Living with ME


Some links and articles about what it’s like to live with myalgic encephalomyelitis and my experiences with it-

My illness blog.

My Making The Invisible Visible interview.

Making The Invisible Visible Blogspot.

The Spoon Theory.

A Hummingbird’s Guide to ME.

I used to have a blurb here explaining what an average day for me is like, but I’ve realised that there isn’t really such thing as an average day in the life of chronic illness because it’s so unpredictable in nature. My chronic illness is always with me - it never goes away and, to my knowledge, I won’t ever get ‘better’ from it - but the severity of it does vary from day to day and because of that it can be very hard to encapsulate exactly what living with a debilitating illness is like. Fact is, even on my better days I can’t keep up with a healthy person, and I can never live a ‘normal’, unhindered life. Because of the erratic nature of the illness I can be perfectly functional one day and completely disabled the next, and the way the illness behaves is generally out of my control - I can spend 2 weeks resting leading up to a big event and do all the right things in the hope that I’ll be able to do whatever I have planned, but sometimes it’s fruitless.

When I do manage to keep plans, even on a good day I still experience a range of symptoms - a good day doesn’t mean I feel good, it means my symptom levels are at a 3 or 4 rather than a 7 or 8. If I appear to be doing okay or if I look well, it’s still not safe to assume that I’m feeling physically good - I’ve spent 10 years learning how to mask my symptoms and how to act ‘healthy’ because I don’t want to be a sick person all the time, and I don’t want my main focus to be my health. I also don’t want to constantly discuss it or feel like it’s the dominant feature in my life. It is incredibly significant to me and it effects me 24/7, but talking about it and thinking about it all the time is exhausting for everyone involved. One of the worst things about living with an invisible illness is that people assume they can gauge how you’re feeling by how you look externally, and it becomes exhausting debating whether to correct them or whether to just let them make their assumptions.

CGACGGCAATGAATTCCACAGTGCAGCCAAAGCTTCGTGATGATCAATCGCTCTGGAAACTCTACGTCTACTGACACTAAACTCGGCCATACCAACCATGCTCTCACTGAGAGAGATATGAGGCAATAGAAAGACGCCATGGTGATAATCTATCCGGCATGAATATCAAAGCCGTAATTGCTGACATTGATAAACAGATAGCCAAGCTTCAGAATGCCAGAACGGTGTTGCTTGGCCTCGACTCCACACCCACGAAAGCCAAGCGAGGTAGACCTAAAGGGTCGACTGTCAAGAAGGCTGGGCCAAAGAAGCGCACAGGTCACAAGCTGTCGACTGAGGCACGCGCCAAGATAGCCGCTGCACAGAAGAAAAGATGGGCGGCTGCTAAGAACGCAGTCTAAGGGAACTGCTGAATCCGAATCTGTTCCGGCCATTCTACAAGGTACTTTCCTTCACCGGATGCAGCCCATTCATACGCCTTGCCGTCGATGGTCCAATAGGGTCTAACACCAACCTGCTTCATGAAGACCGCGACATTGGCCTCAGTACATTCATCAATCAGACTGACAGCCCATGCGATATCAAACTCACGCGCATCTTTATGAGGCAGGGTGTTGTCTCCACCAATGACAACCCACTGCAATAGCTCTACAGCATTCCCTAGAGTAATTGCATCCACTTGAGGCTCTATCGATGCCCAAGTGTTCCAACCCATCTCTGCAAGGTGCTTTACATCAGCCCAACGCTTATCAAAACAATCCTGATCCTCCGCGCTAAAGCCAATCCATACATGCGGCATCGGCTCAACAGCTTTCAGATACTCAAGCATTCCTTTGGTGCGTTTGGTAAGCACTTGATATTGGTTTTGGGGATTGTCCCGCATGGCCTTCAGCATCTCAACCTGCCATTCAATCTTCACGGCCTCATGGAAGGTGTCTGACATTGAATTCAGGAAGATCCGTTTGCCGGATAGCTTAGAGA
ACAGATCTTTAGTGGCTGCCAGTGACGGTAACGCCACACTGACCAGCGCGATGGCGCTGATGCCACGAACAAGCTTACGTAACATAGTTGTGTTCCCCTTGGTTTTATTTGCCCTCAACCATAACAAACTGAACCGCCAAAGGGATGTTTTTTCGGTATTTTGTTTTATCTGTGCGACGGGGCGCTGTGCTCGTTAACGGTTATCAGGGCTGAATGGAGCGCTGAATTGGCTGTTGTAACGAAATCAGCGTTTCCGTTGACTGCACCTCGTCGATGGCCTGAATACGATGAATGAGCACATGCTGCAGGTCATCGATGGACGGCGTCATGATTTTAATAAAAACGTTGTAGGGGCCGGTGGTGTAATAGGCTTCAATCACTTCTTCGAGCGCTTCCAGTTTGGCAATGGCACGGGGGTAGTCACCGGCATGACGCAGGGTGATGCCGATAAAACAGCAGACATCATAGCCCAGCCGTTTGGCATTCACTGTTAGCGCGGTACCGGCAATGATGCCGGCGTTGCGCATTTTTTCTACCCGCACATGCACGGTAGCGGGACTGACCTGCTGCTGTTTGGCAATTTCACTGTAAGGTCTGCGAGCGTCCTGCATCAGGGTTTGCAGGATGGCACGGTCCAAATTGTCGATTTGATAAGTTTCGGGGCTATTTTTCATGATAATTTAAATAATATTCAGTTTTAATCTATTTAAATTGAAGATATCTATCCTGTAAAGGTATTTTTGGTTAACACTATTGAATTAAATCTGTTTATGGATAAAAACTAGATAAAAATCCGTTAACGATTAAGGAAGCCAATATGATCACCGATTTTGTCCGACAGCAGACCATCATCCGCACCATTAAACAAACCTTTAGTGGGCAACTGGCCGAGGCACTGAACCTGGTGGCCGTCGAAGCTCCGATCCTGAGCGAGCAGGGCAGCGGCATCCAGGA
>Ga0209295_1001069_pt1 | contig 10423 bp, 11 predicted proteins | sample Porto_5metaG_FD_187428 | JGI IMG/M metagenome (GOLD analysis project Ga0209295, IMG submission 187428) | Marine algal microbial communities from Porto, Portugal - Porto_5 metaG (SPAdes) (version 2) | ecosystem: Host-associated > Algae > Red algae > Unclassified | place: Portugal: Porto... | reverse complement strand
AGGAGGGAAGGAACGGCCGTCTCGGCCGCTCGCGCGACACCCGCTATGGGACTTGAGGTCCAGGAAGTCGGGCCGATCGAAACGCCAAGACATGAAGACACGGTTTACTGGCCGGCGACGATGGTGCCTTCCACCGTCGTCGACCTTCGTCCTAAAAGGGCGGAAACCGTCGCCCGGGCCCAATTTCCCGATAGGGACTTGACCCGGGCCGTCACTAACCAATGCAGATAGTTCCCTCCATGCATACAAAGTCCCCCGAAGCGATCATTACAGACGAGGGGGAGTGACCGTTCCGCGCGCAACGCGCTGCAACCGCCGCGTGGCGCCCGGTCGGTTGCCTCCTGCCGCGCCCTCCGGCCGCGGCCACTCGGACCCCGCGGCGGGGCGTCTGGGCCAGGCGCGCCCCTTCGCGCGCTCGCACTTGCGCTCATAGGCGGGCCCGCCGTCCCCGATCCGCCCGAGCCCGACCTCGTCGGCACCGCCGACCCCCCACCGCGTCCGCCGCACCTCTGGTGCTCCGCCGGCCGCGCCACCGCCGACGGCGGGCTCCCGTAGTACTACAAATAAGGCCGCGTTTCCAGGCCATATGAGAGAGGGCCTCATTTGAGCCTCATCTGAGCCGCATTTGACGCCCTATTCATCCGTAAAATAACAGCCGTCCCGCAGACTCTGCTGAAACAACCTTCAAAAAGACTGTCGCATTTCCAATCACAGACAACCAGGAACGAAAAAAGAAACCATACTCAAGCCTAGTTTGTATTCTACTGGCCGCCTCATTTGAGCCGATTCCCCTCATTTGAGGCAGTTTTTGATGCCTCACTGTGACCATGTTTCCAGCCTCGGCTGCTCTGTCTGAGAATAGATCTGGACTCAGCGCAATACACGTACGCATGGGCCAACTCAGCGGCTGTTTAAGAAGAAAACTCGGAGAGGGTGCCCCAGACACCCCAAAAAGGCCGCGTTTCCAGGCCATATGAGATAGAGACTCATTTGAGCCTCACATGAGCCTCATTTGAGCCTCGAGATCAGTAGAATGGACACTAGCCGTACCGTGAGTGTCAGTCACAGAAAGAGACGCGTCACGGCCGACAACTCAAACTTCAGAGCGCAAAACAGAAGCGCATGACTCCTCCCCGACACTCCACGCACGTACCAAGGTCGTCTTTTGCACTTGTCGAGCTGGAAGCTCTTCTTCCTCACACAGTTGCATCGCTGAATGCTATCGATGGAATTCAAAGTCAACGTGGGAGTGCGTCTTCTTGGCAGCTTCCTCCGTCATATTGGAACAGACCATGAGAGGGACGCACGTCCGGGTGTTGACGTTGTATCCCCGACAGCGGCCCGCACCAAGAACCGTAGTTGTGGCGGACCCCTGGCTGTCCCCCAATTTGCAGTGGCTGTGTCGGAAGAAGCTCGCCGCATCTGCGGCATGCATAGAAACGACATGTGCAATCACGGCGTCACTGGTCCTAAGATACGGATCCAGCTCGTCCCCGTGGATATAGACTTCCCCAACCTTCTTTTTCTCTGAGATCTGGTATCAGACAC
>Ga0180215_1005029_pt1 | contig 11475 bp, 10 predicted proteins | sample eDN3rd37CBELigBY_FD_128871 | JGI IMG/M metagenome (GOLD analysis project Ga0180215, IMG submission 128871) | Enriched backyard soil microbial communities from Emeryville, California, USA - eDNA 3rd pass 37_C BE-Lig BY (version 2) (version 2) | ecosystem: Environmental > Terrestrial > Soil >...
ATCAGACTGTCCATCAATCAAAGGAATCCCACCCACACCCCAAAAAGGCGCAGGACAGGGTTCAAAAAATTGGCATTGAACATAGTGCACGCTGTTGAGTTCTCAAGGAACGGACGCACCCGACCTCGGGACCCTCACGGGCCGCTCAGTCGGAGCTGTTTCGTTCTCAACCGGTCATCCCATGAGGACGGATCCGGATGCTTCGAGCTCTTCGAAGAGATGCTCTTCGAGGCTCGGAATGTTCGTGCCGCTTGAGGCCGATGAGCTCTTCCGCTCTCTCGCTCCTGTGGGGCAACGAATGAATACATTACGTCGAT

Living with a chronic illness is a constant battle - it’s a battle between doing what’s right for your health and doing what you want to do, between living in isolation and living in a world that doesn’t understand you, between putting yourself first and putting those around you first - it means treading a fine line between your physical health and your mental health, it means making decisions and constantly questioning whether they’re the right ones. The main thing anyone with a chronic illness can hope for is to be treated with patience, understanding and compassion by the people around them, and to live free of judgement regardless of whether they’re trapped in their bed for weeks at a time or pushing through their pain to spend a night out with friends. Living with chronic illness is just hoping you make it through each day without falling apart at the seams.

For anyone’s interest, these are the symptoms I experience on a daily or weekly basis-

- Nausea

- Headaches

- Tremors

- Orthostatic intolerance

- Light sensitivity

- Heat sensitivity

- Noise sensitivity

- Faintness and dizziness

- Low blood pressure

- Tachycardia 

- Joint pain

- Muscular pain

- Flushing and temperature irregularities

- Hypersensitivity to touch

- Gluten intolerance

- Lactose intolerance

- IBS and other gut problems

- Muscle weakness

- Depression and anxiety

- Brain fog and concentration difficulties

- Sleep disturbances and insomnia

- Sore throat

- Post exertional malaise